Chaga mushroom (lat. Inonotus Obliquus).

A chaga mushroom is a sterile form of the tinder mushroom. It's called sterile because the mushroom itself has no seeds, whereas the source of the spores is under the bark of the birch tree on the trunk. When the tree gets old and the bark starts to fall off, the spores are released and spread through the air by the wind. These seeds would get into the damaged parts of other birch trees, under the bark, and develop mycelium. Over time, the mycelium grows outwards and, by damaging the bark from the inside, appears on the outside of the bark. It continues to grow and in about 3-4 years becomes a chaga mushroom. The size of the chaga mushroom depends on its age and can sometimes reach up to one metre in diameter. Chaga of this size is almost impossible to find nowadays due to the high demand for chaga. Chaga hunters don't allow chaga to grow any larger, and once it is found, it is immediately cut from the tree.

Development and growth of Chaga mushroom.

Chaga spores gets into heartwood




Airborne chaga spores penetrate the heartwood of a live birch and form a mycelium.

Fine threads of mycelium penetrate the wood and gradually destroy it, causing white rot. At the same time, a fruiting body begins to develop in the heartwood.

Three to four years later, the spawn comes out and the fruitless conk begins to develop and grow. These are the first signs of what is called chaga.

A huge conk of chaga has appeared on the trunk of a tree. It will grow for as long as the tree lives, or until humans cut it down.

Chaga is a parasitic fungus. It lives by drawing nutrients from a birch tree rather than from the soil. In the course of a few years, it acquires an incredible amount of biologically active substances.

The main biologically active substances of the Chaga fungus are the intensely coloured water-soluble polyphenolic pigments (chromogens), which are synthesised from complex phenolic aldehydes, polyphenols, oxiphenolic acids and their quinones. The fruiting bodies of other mushrooms, which are often confused with chaga, do not contain such chromogens. The high content of the chromogenic complex of pigments is the main feature of the chaga mushroom in comparison with other polypore mushrooms (AN Shivrina, 1959).

In other words, the chromogenic complex is a set of Chaga acids and melanins - substances that contain high levels of antioxidants. Antioxidants are essential in the fight against free radicals. These are the harmful molecules that, in high concentrations, can damage our body cells and become a reason for premature aging and cause such serious diseases as cancer and diabetes.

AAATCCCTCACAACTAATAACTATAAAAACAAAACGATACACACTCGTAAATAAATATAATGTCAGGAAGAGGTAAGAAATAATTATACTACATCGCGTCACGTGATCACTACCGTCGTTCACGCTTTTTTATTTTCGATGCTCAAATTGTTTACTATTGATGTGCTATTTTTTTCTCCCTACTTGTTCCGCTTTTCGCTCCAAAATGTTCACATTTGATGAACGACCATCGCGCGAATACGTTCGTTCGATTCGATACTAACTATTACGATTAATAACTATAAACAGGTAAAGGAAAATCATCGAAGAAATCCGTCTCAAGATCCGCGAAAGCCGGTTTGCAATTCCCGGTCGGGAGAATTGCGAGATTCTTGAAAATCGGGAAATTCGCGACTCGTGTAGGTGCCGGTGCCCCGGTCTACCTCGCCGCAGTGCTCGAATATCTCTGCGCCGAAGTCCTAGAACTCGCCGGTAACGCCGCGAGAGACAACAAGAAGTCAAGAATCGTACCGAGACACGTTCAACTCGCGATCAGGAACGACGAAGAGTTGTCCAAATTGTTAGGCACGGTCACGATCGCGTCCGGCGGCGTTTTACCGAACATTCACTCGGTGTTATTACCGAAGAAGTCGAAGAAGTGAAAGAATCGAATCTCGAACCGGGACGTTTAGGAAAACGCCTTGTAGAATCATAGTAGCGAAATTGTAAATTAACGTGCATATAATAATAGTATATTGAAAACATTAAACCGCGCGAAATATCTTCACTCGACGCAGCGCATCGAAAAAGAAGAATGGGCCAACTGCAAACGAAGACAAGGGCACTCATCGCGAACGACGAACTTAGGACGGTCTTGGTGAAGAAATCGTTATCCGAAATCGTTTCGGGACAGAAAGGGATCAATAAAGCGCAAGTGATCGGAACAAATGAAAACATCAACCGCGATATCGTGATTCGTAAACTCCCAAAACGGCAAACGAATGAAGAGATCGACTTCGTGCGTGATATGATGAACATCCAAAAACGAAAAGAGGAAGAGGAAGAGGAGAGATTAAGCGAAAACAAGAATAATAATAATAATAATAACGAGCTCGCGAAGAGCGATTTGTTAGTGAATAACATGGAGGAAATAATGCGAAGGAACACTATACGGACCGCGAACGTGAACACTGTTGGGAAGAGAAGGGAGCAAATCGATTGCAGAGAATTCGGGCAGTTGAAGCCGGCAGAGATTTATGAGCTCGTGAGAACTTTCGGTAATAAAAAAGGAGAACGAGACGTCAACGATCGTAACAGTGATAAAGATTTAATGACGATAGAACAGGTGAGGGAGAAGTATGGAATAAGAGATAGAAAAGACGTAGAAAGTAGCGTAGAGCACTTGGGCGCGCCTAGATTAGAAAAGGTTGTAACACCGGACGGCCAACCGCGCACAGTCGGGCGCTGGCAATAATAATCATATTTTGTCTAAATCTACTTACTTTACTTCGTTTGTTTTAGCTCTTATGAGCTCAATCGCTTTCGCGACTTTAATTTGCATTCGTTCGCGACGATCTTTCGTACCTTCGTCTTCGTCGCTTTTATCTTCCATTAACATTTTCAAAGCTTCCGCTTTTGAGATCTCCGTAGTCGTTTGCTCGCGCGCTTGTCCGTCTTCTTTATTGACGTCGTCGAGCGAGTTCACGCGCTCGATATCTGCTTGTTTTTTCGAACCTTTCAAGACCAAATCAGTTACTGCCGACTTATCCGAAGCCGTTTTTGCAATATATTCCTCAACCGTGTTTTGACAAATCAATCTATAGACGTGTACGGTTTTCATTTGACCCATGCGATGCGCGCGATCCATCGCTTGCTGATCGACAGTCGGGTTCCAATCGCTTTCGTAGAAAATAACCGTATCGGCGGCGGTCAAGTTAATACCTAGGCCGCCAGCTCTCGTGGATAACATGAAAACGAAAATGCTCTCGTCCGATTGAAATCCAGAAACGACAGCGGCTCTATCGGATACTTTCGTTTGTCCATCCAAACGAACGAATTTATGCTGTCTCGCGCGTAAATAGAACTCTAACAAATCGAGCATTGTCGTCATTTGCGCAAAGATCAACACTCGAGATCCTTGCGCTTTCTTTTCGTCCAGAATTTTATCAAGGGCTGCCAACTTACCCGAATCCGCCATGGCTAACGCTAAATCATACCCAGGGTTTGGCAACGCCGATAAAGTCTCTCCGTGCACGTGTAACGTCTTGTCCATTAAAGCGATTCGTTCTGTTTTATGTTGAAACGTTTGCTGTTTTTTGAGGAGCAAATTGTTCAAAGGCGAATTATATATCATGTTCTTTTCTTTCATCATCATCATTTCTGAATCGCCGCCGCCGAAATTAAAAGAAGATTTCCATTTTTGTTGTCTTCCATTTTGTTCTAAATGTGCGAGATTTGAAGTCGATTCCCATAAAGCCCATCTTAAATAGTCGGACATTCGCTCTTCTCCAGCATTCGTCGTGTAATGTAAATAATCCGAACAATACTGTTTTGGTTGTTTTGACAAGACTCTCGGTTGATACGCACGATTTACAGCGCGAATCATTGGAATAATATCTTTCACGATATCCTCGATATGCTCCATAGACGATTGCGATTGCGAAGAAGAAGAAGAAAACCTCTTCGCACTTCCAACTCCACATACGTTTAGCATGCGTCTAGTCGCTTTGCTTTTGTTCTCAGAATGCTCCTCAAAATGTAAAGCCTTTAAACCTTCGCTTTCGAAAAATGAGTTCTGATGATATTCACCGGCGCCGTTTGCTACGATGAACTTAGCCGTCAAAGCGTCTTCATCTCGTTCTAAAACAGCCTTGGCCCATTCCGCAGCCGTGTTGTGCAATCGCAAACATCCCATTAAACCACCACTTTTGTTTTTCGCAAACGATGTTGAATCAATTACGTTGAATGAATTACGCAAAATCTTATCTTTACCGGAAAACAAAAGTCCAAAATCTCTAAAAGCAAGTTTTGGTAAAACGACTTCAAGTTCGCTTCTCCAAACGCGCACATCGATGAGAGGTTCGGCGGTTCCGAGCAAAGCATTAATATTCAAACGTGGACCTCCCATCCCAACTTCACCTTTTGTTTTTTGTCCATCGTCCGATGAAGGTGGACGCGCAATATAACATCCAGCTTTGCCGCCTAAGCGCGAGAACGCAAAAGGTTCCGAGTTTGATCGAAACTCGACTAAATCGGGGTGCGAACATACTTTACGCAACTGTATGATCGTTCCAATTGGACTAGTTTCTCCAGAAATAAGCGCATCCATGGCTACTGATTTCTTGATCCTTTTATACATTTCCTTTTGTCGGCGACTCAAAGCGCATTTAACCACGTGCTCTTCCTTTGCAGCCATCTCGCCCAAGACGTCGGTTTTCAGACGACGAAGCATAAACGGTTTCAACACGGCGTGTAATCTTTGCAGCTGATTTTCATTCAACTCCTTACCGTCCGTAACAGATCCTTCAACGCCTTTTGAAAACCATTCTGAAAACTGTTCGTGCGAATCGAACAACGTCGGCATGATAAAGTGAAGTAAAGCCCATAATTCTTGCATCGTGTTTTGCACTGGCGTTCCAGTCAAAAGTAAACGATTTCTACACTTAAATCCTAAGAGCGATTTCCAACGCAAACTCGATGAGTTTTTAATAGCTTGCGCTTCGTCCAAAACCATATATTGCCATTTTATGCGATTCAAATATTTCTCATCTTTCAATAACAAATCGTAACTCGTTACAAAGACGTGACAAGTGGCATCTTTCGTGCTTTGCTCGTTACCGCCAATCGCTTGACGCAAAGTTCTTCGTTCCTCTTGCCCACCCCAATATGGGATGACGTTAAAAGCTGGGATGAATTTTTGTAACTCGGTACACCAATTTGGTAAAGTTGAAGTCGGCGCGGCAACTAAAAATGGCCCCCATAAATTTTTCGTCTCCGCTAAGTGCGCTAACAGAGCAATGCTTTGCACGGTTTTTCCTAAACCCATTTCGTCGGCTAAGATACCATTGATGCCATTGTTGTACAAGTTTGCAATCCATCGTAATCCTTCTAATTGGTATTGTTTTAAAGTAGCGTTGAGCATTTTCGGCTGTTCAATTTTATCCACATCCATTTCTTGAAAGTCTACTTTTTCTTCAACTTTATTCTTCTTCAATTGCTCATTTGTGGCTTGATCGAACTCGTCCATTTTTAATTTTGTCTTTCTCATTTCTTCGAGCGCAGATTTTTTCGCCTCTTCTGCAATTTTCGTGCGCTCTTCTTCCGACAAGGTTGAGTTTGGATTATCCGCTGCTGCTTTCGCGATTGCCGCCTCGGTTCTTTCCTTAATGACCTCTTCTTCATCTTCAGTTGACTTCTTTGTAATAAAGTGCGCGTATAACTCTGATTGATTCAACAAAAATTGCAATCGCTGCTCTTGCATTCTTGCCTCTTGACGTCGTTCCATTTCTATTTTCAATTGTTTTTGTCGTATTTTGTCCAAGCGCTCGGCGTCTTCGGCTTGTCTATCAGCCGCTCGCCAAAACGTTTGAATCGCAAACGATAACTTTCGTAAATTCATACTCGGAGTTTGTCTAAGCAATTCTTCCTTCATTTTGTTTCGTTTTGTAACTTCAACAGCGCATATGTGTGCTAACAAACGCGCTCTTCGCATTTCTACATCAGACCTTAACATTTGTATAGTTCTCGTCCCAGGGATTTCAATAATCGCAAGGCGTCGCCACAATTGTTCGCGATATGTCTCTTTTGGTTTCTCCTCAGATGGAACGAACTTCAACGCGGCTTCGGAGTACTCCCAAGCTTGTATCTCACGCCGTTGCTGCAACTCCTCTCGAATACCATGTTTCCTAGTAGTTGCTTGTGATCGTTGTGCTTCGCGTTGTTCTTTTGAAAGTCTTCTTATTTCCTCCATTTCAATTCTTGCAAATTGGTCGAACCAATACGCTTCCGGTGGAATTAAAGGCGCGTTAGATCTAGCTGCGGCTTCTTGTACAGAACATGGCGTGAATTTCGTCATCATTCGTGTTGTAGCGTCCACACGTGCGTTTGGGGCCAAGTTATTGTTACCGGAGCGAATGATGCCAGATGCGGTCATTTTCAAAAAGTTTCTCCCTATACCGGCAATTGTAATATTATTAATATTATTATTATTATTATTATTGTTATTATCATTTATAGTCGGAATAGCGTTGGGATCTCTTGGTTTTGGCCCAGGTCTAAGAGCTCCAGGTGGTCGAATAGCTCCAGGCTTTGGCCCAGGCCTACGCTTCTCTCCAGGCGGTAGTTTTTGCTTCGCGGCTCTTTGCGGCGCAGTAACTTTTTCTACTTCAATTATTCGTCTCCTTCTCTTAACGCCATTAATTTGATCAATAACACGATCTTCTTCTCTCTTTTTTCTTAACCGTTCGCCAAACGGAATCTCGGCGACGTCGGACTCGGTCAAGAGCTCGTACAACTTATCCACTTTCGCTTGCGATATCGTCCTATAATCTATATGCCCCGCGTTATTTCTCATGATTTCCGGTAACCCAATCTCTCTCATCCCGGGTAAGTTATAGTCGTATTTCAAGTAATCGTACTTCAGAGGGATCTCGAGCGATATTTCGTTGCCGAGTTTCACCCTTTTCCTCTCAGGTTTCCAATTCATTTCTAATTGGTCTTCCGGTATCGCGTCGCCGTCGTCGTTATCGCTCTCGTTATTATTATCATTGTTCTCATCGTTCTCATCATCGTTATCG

Chaga identification

Along with a lot of positive feedback about chaga, there are some sceptical messages on the internet. But from occasional conversations with such people, it turns out that 90% of the so-called "sceptics" either don't know anything about chaga or haven't even tried to drink chaga themselves. They just "thought" that all the positive information about chaga on the internet was just hype. The rest of the "sceptics" interviewed had either collected the wrong mushroom, hadn't dried the chaga properly, or had prepared their chaga tea in the wrong way. Of course, such "chaga" would be of little help.

Therefore, for those who are going into the forest to hunt for chaga, here are some recommendations on what to expect and what to avoid.

Although chaga is easy to distinguish from other mushrooms, inexperienced chaga hunters are likely to encounter problems in identifying chaga. Once you are in the forest, you will notice the variety of mushrooms and conkers on the trees. On the birch tree alone you can find the following mushrooms:

Phellinus igniarius

Birch bracket fungus



This is a false tinder fungus (Phellinus igniarius).

This is birch bracket fungus. It resembles a hoof and has a pleasant mushroom smell.

This is "suvel" - a conk growing on a trunk with deformation of the wood fibre. Most often confused with chaga.

This is 'cap'. From a distance it looks a lot like chaga, but on closer inspection it is just a lot of little branches.


You might think this is no big deal. You go into the forest, find chaga, cut it from a tree, crush it, put it in a cup, add some hot water and Bob is your uncle.